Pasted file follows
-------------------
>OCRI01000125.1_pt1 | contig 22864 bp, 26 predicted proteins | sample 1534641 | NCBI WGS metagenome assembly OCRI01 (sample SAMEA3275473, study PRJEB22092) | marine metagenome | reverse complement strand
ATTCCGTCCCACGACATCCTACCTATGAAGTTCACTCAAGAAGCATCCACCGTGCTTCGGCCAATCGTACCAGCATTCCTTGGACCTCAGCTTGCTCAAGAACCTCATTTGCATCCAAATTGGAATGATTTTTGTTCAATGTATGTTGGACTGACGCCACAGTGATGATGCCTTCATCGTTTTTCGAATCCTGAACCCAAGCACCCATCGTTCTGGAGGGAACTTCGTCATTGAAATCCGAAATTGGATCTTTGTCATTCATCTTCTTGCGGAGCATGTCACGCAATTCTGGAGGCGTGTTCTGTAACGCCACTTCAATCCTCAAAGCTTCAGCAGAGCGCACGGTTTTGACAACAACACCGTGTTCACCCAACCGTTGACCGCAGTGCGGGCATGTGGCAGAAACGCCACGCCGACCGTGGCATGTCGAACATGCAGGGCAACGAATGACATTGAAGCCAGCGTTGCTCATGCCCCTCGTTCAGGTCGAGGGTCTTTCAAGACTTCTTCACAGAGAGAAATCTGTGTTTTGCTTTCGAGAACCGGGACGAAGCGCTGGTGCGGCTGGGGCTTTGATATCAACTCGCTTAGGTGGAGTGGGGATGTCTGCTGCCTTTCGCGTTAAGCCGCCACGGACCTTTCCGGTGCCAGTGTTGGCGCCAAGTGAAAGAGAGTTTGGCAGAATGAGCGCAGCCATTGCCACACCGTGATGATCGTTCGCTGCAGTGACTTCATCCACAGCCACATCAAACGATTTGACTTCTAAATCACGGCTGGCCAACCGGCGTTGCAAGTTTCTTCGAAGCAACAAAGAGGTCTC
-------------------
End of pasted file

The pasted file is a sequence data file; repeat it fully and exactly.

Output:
>OCRI01000125.1_pt1 | contig 22864 bp, 26 predicted proteins | sample 1534641 | NCBI WGS metagenome assembly OCRI01 (sample SAMEA3275473, study PRJEB22092) | marine metagenome | reverse complement strand
ATTCCGTCCCACGACATCCTACCTATGAAGTTCACTCAAGAAGCATCCACCGTGCTTCGGCCAATCGTACCAGCATTCCTTGGACCTCAGCTTGCTCAAGAACCTCATTTGCATCCAAATTGGAATGATTTTTGTTCAATGTATGTTGGACTGACGCCACAGTGATGATGCCTTCATCGTTTTTCGAATCCTGAACCCAAGCACCCATCGTTCTGGAGGGAACTTCGTCATTGAAATCCGAAATTGGATCTTTGTCATTCATCTTCTTGCGGAGCATGTCACGCAATTCTGGAGGCGTGTTCTGTAACGCCACTTCAATCCTCAAAGCTTCAGCAGAGCGCACGGTTTTGACAACAACACCGTGTTCACCCAACCGTTGACCGCAGTGCGGGCATGTGGCAGAAACGCCACGCCGACCGTGGCATGTCGAACATGCAGGGCAACGAATGACATTGAAGCCAGCGTTGCTCATGCCCCTCGTTCAGGTCGAGGGTCTTTCAAGACTTCTTCACAGAGAGAAATCTGTGTTTTGCTTTCGAGAACCGGGACGAAGCGCTGGTGCGGCTGGGGCTTTGATATCAACTCGCTTAGGTGGAGTGGGGATGTCTGCTGCCTTTCGCGTTAAGCCGCCACGGACCTTTCCGGTGCCAGTGTTGGCGCCAAGTGAAAGAGAGTTTGGCAGAATGAGCGCAGCCATTGCCACACCGTGATGATCGTTCGCTGCAGTGACTTCATCCACAGCCACATCAAACGATTTGACTTCTAAATCACGGCTGGCCAACCGGCGTTGCAAGTTTCTTCGAAGCAACAAAGAGGTCTC